BY GISELE-GALOUSTIAN | 1/9/2018
All eyes were on southeast Florida’s St. Lucie Estuary in 2016 as it received national attention due to beach closures on the Fourth of July weekend from the massive amounts of toxic green slime that covered parts of the 7-mile-long inlet linked to a coastal river system. Microcystis aeruginosa – a freshwater blue-green alga that can produce toxins – wreaked havoc on this important ecosystem prompting researchers from Florida Atlantic University’s Harbor Branch Oceanographic Institute to get to the root of the problem. This bloom event followed a one-year watershed to reef study. Results of the study, which uncovered a major source of nutrients driving the harmful algal blooms, stink.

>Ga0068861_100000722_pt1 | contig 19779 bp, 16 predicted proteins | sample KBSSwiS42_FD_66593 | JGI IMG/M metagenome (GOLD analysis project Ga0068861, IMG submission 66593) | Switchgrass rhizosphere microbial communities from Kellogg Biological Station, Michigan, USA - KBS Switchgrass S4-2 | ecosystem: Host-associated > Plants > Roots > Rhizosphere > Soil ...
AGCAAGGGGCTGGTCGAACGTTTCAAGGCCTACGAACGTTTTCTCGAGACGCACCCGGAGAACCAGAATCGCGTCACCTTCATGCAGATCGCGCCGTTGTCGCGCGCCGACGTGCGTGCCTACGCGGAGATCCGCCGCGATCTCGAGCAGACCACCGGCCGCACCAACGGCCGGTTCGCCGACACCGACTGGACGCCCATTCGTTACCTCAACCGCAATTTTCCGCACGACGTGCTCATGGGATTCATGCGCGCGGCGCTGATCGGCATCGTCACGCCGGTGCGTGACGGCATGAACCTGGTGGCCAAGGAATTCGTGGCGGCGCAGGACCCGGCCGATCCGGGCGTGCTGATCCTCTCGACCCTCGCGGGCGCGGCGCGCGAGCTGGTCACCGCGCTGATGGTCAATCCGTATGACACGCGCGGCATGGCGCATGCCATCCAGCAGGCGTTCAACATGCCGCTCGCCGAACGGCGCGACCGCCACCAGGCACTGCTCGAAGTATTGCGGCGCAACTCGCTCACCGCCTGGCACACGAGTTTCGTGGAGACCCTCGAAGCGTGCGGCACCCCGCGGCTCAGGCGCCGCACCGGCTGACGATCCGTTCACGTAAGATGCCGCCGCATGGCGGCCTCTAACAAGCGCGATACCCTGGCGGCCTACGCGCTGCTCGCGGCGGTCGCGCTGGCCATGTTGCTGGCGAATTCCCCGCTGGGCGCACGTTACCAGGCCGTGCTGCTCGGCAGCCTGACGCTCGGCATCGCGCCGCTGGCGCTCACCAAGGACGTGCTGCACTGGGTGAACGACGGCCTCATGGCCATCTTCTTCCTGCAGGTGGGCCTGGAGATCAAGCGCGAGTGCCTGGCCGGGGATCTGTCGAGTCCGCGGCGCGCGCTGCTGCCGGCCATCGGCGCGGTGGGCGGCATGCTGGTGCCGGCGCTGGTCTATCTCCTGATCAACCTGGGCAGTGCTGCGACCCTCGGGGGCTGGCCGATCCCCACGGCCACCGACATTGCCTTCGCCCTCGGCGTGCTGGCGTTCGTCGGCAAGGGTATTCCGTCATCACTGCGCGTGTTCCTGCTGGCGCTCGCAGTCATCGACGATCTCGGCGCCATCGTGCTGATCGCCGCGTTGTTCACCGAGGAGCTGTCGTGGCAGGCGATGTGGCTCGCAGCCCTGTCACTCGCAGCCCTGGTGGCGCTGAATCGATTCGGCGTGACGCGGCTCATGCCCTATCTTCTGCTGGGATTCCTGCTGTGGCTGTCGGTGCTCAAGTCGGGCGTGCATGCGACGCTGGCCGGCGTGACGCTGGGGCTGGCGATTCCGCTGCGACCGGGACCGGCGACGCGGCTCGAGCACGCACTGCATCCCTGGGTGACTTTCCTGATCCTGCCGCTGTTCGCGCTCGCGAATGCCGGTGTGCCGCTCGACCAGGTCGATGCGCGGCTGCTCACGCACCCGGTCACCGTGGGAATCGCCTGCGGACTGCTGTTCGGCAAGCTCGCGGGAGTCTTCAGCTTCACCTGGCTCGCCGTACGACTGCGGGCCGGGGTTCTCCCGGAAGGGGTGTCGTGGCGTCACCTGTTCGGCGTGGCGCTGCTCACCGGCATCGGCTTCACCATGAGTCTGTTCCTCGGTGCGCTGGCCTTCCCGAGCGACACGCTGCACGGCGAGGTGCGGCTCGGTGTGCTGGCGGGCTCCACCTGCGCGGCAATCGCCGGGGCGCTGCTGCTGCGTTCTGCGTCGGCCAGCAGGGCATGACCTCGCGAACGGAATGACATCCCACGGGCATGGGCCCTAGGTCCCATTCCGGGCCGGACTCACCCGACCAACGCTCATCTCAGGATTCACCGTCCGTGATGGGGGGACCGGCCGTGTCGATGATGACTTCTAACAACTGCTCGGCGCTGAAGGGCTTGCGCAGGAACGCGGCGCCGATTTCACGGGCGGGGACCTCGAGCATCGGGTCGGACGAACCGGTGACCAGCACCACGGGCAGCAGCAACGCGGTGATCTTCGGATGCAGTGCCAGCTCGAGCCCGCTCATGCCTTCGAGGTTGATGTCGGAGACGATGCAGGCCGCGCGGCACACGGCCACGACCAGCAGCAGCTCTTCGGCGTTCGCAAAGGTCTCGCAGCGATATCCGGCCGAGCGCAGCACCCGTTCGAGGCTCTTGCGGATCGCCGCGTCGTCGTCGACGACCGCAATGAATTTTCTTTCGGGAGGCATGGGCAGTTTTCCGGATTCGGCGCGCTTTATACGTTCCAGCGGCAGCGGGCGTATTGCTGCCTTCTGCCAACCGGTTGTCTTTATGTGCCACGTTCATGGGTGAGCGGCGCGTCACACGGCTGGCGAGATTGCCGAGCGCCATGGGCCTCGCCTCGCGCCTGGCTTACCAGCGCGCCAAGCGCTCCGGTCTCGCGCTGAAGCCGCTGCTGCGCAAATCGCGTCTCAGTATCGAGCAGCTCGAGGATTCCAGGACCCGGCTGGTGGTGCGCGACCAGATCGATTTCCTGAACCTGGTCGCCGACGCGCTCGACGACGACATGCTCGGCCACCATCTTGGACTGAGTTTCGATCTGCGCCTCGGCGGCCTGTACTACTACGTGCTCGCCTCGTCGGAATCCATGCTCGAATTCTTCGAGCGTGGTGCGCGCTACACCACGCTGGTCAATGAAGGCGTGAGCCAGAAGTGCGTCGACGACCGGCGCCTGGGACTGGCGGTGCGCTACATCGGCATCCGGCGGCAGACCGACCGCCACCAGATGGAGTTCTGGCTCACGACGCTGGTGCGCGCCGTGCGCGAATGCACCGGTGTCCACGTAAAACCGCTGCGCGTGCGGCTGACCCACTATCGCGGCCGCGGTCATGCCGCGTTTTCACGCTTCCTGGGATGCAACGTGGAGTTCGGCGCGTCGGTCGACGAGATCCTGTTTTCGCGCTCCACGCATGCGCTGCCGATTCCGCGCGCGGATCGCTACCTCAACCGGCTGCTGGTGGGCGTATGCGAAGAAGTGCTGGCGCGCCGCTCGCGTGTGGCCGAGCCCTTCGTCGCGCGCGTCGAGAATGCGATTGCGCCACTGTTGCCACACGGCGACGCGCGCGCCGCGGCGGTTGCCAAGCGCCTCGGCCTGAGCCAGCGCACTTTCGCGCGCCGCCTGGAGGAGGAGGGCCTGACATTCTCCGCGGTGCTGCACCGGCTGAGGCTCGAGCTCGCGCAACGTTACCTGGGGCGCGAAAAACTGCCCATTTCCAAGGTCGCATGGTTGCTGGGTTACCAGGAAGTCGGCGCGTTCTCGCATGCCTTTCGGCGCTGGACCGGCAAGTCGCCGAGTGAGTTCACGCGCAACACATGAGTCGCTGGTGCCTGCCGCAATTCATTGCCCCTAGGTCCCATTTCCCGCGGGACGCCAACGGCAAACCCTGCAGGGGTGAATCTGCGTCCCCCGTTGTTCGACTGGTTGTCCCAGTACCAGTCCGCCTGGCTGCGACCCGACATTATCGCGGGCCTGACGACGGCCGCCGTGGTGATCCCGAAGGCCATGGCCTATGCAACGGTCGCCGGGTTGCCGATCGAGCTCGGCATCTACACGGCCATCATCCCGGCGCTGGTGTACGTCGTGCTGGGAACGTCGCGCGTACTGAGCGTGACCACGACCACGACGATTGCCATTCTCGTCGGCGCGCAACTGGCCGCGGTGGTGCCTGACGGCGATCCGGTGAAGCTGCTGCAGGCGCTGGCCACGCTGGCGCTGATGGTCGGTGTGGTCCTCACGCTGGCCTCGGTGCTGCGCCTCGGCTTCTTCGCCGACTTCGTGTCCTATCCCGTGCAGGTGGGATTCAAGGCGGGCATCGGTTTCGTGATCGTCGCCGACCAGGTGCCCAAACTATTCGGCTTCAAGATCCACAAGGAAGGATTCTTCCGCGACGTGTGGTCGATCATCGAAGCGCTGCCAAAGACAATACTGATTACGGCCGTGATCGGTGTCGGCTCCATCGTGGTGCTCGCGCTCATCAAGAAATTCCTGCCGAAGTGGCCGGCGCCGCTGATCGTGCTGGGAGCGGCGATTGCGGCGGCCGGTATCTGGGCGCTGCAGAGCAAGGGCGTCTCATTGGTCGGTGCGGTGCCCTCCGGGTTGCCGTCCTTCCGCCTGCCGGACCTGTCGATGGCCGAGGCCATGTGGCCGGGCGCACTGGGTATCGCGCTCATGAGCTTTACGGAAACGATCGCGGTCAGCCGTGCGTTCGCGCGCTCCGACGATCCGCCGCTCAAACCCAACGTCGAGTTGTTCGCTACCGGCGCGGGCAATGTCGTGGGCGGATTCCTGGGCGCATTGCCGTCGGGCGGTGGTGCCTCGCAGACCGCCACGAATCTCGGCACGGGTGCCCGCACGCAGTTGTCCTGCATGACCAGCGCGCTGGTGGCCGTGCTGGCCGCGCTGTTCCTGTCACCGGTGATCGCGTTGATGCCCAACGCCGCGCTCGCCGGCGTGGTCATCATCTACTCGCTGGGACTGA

Contrary to the widespread misconception that periodic discharges from Lake Okeechobee alone produced these harmful algal blooms, FAU Harbor Branch’s study provides multiple lines of evidence that nutrient sources in the local basins, including on-site sewage and septic systems, contaminated the St. Lucie Estuary, in particular, its urbanized sections as well as its watershed. Results of the study are published in the journal Harmful Algae.
Read more here